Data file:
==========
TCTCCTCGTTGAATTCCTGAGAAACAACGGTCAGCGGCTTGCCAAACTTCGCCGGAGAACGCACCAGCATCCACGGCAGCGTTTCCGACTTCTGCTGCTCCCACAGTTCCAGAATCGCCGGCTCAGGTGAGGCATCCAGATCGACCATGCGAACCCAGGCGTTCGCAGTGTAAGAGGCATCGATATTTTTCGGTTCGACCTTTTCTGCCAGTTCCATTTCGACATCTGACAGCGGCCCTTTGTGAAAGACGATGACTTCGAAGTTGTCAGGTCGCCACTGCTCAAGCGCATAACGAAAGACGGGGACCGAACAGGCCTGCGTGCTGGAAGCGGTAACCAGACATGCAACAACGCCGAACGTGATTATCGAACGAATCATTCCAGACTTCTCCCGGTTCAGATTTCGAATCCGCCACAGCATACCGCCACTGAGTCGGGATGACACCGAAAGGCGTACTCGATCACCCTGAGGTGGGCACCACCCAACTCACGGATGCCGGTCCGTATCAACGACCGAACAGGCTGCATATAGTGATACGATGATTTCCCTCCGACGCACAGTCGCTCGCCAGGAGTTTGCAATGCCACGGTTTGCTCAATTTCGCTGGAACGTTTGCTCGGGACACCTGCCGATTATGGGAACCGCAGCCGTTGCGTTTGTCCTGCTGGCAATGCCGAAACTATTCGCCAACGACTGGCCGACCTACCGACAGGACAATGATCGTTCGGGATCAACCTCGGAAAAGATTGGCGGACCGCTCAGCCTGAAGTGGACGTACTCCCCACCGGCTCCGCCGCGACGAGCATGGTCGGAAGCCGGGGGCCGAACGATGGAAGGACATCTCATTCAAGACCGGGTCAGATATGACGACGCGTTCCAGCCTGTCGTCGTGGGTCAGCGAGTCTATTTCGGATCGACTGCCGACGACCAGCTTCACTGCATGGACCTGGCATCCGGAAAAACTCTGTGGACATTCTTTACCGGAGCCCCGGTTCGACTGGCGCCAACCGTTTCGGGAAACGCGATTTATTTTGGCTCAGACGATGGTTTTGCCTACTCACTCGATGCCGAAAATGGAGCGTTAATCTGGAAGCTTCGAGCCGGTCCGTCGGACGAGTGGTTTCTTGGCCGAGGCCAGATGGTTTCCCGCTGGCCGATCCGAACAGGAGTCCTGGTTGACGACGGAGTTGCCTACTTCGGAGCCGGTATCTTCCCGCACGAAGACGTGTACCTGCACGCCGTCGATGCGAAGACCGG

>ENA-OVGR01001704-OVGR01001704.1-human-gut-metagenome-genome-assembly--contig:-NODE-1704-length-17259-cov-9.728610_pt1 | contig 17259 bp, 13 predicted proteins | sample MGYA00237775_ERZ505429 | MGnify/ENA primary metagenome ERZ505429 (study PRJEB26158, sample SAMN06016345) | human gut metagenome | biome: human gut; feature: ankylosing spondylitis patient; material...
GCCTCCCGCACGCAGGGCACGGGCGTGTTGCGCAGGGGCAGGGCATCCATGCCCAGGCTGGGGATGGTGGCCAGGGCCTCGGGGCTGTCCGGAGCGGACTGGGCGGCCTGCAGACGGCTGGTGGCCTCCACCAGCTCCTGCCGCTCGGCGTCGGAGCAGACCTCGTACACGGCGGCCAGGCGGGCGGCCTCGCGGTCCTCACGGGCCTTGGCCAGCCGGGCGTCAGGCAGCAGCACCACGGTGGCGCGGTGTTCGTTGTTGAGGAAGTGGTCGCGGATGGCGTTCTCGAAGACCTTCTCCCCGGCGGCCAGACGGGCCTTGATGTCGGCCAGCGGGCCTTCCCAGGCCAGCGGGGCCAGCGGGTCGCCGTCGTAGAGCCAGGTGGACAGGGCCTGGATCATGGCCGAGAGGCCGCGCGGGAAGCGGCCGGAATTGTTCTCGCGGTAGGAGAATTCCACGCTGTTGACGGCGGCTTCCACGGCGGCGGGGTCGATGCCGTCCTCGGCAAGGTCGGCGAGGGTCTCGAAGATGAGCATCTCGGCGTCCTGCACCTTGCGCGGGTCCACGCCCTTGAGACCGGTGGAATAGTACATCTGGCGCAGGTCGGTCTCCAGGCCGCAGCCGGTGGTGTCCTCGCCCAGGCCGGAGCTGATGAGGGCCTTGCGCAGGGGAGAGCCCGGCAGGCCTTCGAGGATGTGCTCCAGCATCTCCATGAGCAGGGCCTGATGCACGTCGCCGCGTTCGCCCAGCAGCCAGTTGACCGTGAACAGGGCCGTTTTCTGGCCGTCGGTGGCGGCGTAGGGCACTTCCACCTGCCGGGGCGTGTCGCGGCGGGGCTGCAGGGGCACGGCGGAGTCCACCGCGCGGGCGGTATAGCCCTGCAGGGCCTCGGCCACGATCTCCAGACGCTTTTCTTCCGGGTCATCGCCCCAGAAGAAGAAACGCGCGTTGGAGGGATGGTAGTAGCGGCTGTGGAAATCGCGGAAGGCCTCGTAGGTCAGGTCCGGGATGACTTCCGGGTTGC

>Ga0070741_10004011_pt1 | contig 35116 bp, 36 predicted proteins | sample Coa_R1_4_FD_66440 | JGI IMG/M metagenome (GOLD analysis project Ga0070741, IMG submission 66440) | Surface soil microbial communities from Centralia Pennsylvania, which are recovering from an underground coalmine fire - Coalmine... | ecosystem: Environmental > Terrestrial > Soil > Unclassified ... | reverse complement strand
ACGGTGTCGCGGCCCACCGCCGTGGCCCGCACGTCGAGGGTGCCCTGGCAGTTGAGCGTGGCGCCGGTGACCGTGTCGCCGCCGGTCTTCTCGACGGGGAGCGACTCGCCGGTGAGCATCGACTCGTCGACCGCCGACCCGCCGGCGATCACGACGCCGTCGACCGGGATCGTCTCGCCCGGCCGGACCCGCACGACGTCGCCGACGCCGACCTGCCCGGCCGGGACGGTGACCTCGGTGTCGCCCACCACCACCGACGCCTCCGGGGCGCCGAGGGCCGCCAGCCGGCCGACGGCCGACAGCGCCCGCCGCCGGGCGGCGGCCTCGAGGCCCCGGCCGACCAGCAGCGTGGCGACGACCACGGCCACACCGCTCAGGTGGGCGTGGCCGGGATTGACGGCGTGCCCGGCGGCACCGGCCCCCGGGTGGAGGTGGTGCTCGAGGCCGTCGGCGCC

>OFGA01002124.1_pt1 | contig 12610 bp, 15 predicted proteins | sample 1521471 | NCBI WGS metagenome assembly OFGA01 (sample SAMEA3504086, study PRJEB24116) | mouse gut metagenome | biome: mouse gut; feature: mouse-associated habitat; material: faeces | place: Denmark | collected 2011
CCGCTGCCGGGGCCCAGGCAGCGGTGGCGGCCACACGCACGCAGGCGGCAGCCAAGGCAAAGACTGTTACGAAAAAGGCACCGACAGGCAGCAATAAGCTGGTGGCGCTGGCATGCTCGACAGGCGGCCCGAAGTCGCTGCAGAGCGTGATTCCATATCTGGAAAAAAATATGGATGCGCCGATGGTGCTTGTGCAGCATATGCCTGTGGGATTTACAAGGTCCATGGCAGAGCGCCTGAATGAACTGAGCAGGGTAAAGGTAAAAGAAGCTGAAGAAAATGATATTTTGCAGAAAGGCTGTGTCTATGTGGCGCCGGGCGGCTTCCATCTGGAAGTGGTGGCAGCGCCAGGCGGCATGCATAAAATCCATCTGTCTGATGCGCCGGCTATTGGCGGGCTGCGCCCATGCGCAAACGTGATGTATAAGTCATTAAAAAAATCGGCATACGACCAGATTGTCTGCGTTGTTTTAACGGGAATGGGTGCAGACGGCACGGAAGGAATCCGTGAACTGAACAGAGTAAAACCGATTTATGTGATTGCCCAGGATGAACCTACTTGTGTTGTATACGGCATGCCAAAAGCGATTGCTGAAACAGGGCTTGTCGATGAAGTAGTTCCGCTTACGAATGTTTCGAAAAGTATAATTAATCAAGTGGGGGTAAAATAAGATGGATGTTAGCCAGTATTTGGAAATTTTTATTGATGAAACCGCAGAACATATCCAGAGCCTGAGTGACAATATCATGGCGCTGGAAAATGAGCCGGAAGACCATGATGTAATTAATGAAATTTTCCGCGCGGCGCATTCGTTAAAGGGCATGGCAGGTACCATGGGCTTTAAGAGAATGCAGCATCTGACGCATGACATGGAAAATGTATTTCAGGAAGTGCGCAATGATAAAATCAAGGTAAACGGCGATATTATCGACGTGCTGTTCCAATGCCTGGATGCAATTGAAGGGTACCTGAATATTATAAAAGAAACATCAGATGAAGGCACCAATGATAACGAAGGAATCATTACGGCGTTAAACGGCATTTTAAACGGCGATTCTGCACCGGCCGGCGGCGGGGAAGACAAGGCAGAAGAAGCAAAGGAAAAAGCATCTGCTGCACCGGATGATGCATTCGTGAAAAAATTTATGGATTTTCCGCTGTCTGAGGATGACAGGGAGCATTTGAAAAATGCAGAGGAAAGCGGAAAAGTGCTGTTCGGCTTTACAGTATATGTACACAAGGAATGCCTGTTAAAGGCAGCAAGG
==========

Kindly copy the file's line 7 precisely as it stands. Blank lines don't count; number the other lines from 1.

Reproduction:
CCGCTGCCGGGGCCCAGGCAGCGGTGGCGGCCACACGCACGCAGGCGGCAGCCAAGGCAAAGACTGTTACGAAAAAGGCACCGACAGGCAGCAATAAGCTGGTGGCGCTGGCATGCTCGACAGGCGGCCCGAAGTCGCTGCAGAGCGTGATTCCATATCTGGAAAAAAATATGGATGCGCCGATGGTGCTTGTGCAGCATATGCCTGTGGGATTTACAAGGTCCATGGCAGAGCGCCTGAATGAACTGAGCAGGGTAAAGGTAAAAGAAGCTGAAGAAAATGATATTTTGCAGAAAGGCTGTGTCTATGTGGCGCCGGGCGGCTTCCATCTGGAAGTGGTGGCAGCGCCAGGCGGCATGCATAAAATCCATCTGTCTGATGCGCCGGCTATTGGCGGGCTGCGCCCATGCGCAAACGTGATGTATAAGTCATTAAAAAAATCGGCATACGACCAGATTGTCTGCGTTGTTTTAACGGGAATGGGTGCAGACGGCACGGAAGGAATCCGTGAACTGAACAGAGTAAAACCGATTTATGTGATTGCCCAGGATGAACCTACTTGTGTTGTATACGGCATGCCAAAAGCGATTGCTGAAACAGGGCTTGTCGATGAAGTAGTTCCGCTTACGAATGTTTCGAAAAGTATAATTAATCAAGTGGGGGTAAAATAAGATGGATGTTAGCCAGTATTTGGAAATTTTTATTGATGAAACCGCAGAACATATCCAGAGCCTGAGTGACAATATCATGGCGCTGGAAAATGAGCCGGAAGACCATGATGTAATTAATGAAATTTTCCGCGCGGCGCATTCGTTAAAGGGCATGGCAGGTACCATGGGCTTTAAGAGAATGCAGCATCTGACGCATGACATGGAAAATGTATTTCAGGAAGTGCGCAATGATAAAATCAAGGTAAACGGCGATATTATCGACGTGCTGTTCCAATGCCTGGATGCAATTGAAGGGTACCTGAATATTATAAAAGAAACATCAGATGAAGGCACCAATGATAACGAAGGAATCATTACGGCGTTAAACGGCATTTTAAACGGCGATTCTGCACCGGCCGGCGGCGGGGAAGACAAGGCAGAAGAAGCAAAGGAAAAAGCATCTGCTGCACCGGATGATGCATTCGTGAAAAAATTTATGGATTTTCCGCTGTCTGAGGATGACAGGGAGCATTTGAAAAATGCAGAGGAAAGCGGAAAAGTGCTGTTCGGCTTTACAGTATATGTACACAAGGAATGCCTGTTAAAGGCAGCAAGG